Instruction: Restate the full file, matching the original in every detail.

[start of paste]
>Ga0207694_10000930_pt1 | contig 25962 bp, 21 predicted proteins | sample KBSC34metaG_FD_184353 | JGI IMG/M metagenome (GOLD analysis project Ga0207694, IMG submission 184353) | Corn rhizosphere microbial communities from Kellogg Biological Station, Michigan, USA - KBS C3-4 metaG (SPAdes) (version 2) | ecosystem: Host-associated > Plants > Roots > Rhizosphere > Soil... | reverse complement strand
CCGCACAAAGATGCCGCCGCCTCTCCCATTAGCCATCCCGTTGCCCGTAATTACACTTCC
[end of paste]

>Ga0207694_10000930_pt1 | contig 25962 bp, 21 predicted proteins | sample KBSC34metaG_FD_184353 | JGI IMG/M metagenome (GOLD analysis project Ga0207694, IMG submission 184353) | Corn rhizosphere microbial communities from Kellogg Biological Station, Michigan, USA - KBS C3-4 metaG (SPAdes) (version 2) | ecosystem: Host-associated > Plants > Roots > Rhizosphere > Soil... | reverse complement strand
CCGCACAAAGATGCCGCCGCCTCTCCCATTAGCCATCCCGTTGCCCGTAATTACACTTCC